Malawi is the first pilot country to receive support through the Government’s global education effort. ‘Malawi is one of the poorest countries in the world. Norway will provide around NOK 100 million annually to strengthen the country’s education sector. In cooperation with the authorities and other partners in education, Norway will help a new generation of children in Malawi to have a better future,’ said Prime Minister Erna Solberg.
In connection with Norway’s intensified effort to promote education in developing countries, Prime Minister Erna Solberg and Foreign Minister Børge Brende are today visiting Nthulu primary school.
‘14 % of the children in Malawi do not attend school. Every fourth pupil has to repeat a year. Only 35 % of the girls and 41 % of the boys get as far as year 8. There are not enough teaching materials and not enough qualified teachers. Child marriages are widespread; nor is it uncommon for children to become parents. By helping girls complete their schooling, we are also helping create positive ripple effects in the areas of maternal and child health and women’s rights. That is why we are giving priority to education for girls,’ said Mr Brende.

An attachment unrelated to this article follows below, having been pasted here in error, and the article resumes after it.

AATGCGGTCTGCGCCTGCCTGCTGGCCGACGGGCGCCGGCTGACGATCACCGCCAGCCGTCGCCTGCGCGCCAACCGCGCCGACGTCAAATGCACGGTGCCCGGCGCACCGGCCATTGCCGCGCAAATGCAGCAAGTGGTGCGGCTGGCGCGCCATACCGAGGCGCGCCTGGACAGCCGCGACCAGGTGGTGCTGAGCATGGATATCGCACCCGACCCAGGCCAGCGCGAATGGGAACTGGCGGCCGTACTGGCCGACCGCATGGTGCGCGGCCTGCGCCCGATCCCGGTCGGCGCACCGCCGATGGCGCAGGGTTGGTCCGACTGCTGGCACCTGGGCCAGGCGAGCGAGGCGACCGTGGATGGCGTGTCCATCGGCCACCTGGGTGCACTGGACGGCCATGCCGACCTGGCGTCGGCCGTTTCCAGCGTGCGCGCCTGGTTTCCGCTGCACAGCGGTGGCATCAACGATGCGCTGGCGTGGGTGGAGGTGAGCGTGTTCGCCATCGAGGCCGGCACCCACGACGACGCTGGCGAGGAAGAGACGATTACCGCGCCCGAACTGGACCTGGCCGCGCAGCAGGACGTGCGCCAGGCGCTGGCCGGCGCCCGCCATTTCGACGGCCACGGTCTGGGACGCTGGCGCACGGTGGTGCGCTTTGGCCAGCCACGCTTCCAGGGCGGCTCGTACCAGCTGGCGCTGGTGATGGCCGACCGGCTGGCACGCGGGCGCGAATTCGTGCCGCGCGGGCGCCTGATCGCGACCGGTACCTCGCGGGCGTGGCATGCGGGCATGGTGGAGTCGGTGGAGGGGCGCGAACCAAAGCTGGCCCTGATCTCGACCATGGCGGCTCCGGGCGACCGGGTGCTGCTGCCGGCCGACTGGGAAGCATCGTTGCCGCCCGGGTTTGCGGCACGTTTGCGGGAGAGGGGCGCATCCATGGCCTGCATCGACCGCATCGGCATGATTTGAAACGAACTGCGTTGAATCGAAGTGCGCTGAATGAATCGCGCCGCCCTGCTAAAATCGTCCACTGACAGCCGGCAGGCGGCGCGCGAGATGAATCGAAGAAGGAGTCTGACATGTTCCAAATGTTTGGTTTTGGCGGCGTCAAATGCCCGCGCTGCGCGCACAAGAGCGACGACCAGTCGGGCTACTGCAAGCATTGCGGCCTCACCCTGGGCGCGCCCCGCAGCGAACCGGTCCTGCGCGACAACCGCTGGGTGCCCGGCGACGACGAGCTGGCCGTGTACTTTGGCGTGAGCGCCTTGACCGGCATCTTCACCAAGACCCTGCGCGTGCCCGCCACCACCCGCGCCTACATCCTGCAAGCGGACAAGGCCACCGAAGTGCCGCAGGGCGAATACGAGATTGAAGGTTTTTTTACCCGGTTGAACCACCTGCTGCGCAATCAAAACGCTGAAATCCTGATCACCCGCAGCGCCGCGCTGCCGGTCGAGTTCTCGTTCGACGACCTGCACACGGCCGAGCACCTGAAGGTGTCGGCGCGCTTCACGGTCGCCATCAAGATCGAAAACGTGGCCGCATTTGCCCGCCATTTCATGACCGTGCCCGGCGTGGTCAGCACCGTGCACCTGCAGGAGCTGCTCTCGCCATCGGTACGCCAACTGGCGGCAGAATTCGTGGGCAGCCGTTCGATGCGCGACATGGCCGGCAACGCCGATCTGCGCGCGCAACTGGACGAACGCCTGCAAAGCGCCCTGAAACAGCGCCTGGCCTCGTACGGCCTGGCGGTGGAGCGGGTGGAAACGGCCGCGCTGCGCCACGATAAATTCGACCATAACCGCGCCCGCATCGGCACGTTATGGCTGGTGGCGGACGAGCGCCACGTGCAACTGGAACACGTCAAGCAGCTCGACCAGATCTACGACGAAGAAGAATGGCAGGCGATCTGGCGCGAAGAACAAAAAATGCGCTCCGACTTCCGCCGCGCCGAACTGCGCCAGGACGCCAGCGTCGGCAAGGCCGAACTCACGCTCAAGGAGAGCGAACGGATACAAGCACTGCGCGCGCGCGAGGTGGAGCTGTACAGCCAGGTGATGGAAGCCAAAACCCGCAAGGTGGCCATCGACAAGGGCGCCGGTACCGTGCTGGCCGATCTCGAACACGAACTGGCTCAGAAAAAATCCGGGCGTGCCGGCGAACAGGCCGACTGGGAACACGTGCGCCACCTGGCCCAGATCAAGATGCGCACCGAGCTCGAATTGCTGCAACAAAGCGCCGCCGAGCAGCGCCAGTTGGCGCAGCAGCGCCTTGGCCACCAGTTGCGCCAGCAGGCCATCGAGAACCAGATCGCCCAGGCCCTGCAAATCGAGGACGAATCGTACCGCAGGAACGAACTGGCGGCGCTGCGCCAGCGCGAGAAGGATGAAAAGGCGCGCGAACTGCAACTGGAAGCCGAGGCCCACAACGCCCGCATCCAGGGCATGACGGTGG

Today Norway has signed an agreement with the UN and the authorities in Malawi to support a new UN programme designed to promote access to and quality of education for girls in Malawi. This programme includes school meals, health services, measures combating gender-based violence, sexuality and human rights education, and further professional training for teachers. Norway is providing NOK 112 million for this programme over the course of three years. The NOK 45 million allocated for this programme in 2015 is part of the NOK 100 million Norway has set aside annually.
Norway and Malawi have been partners in development cooperation for 15 years. This provides a good basis for expanding the cooperation and trying out new methods and partnerships in education. Norway expects the Malawian authorities to make a concerted national effort within the field of education. The new President of Malawi, Peter Mutharika, has made education a priority. At a meeting with Ms Solberg and Mr Brende, President Mutharika expressed his interest in further cooperation.
‘In our efforts to promote global education, we will build on and exploit positive ripple effects in areas where we are already engaged in Malawi: health, nurses training, climate services, agriculture and food security, women and gender equality, democratic development and human rights. We also have a strong focus on financial governance and control,’ said Foreign Minister Brende.
The population of Malawi is approximately 15.4 million. The size of its fiscal budget is about one per cent of the Norwegian fiscal budget. About half of the people in Malawi have an income of less than seven kroner a day. Half of the children are growth stunted due to malnutrition.